New research finds that sexual frequency appears to increase after a marriage has surpassed the fifty-year mark.
Researchers found that sex occurs more frequently in the early years of marriage, then tapers off over time, before the rebound after the half-century mark.
The study also found that people who remain in their first marriages have sex more frequently than those who remarry.
Although subsequent marriages may be characterized by less sex, the marriage order made no difference when it came to actual physical pleasure and emotional satisfaction, said researchers from Louisiana State University, Florida State University, and Baylor University.
The study is published in the journal Archives of Sexual Behavior.
Researchers analyzed the relationship between marital characteristics and sexual outcomes among 1,656 married adults ages 57-85, using data from the first wave of the National Social Life, Health and Aging Project.
They noted that people who survive until their 50th year of marriage — among whom the slight rebound occurred — are relatively few in number.
“Additionally, the study used a snapshot in time — and therefore cannot prove that length and order of marriage caused sexual frequency,” said former Baylor researcher Samuel Stroope, Ph.D., now an assistant professor of sociology at Louisiana State University.
Nevertheless, the study provided “intriguing results” for one of the fastest growing age groups in the U.S., and one whose sexual behavior rarely has been studied, he said.
One uncertainty that could be the subject of future research is the “why” of the findings. While sex becomes less of a novelty over time and frequency tends to diminish, “it may be that the permanency of the relationship contributes to sexual relations picking up a bit at the end,” Stroope said.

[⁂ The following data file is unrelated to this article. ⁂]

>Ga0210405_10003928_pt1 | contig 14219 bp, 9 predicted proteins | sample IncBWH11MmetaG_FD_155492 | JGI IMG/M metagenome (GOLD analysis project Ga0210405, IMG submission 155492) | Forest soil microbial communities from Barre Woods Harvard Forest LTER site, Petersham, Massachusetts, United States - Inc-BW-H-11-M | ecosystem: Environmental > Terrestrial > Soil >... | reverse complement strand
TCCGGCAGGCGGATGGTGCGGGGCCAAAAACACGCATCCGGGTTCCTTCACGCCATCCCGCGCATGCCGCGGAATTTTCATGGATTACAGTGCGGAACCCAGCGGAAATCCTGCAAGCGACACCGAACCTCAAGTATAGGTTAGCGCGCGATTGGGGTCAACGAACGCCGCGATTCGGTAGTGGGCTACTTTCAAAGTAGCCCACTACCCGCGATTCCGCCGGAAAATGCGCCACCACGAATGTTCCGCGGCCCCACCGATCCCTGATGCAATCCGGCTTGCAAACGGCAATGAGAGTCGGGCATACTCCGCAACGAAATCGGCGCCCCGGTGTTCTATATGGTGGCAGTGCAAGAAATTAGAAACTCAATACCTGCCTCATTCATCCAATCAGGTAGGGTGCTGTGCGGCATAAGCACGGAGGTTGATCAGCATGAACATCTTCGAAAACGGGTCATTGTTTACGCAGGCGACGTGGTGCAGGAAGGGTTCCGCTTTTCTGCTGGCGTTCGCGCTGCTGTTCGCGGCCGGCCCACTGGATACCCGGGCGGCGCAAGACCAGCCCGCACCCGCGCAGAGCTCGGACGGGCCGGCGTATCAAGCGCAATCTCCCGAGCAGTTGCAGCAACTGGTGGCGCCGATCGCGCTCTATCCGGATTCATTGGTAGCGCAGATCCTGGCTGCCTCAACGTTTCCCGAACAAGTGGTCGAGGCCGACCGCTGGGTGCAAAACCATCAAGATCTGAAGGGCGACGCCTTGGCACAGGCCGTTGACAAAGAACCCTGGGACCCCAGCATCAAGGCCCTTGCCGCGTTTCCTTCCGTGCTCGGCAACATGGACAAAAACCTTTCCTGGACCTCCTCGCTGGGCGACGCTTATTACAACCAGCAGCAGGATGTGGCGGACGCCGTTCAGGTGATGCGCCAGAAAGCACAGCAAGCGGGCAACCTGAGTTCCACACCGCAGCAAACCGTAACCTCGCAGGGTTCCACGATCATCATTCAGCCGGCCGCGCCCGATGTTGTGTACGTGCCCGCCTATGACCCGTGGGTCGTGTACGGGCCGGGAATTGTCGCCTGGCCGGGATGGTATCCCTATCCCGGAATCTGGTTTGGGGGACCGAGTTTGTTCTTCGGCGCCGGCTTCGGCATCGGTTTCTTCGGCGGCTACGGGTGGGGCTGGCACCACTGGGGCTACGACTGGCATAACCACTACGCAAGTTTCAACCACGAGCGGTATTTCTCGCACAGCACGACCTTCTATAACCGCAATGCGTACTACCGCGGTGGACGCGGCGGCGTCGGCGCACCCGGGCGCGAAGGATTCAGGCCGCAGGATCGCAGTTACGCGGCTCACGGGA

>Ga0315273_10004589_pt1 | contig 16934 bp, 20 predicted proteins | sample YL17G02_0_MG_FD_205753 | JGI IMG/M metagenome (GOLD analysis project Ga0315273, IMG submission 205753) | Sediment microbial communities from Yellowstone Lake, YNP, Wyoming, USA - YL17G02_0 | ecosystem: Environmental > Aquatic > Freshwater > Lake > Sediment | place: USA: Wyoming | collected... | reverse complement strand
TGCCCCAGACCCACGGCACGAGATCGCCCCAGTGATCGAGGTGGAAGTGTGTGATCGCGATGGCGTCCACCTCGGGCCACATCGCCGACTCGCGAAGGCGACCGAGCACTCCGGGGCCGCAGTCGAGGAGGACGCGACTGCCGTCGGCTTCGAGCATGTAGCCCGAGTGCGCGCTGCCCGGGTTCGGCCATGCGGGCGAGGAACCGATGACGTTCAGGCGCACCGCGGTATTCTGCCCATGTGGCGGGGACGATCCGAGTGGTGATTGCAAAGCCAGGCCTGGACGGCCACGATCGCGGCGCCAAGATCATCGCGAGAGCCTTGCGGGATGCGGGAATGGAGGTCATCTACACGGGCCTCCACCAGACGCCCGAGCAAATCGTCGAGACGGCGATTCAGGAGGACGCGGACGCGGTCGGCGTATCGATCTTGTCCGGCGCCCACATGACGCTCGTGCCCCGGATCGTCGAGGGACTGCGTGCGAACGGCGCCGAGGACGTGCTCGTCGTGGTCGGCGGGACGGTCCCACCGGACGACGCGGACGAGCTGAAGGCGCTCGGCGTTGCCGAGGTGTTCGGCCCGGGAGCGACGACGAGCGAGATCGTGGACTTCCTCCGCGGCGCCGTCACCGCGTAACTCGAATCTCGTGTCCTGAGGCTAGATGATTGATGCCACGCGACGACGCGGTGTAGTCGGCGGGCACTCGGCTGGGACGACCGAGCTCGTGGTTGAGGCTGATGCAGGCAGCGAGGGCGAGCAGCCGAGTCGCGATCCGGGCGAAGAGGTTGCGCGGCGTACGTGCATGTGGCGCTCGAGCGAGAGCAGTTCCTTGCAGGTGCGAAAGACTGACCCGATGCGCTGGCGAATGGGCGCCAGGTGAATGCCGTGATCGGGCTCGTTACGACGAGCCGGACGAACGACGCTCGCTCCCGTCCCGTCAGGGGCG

“Growing old as a couple, with the experience and knowledge that come with that, may play a part,” he said.
“You are able to learn about your partner and build on that over time. You may have a higher level of trust when you feel that your spouse isn’t going to go anywhere.
“The expectation that the relationship will continue may give you more reason to invest in the relationship — including in sexual aspects of the relationship.”
As to why “remarrieds” have less frequent sex than those in first marriages, “it may be that those who have been married in the past may not have as strong of a sense of permanence or lasting investment,” Stroope said.
Researcher Jeremy Uecker, Ph.D., an assistant professor of sociology at Baylor and a co-author, noted that “we know a great deal about sexual behavior at younger stages of the life course. This study adds to a small but growing body of research on the sexual behavior of older adults.”
Added Stroope: “As people age, they tend to be more even-keeled, which may help cut down on marital conflict and facilitate regular sexual activity into advanced age.”
The findings may surprise some in a society in which youth is the ideal and older adults are often subjected to ageism, researchers say.
Despite stereotypes, the study joins other research in revealing that regular sexual activity remains a part of many older adults’ lives — even with declining health and the death of a spouse on the horizon.
Source: Baylor University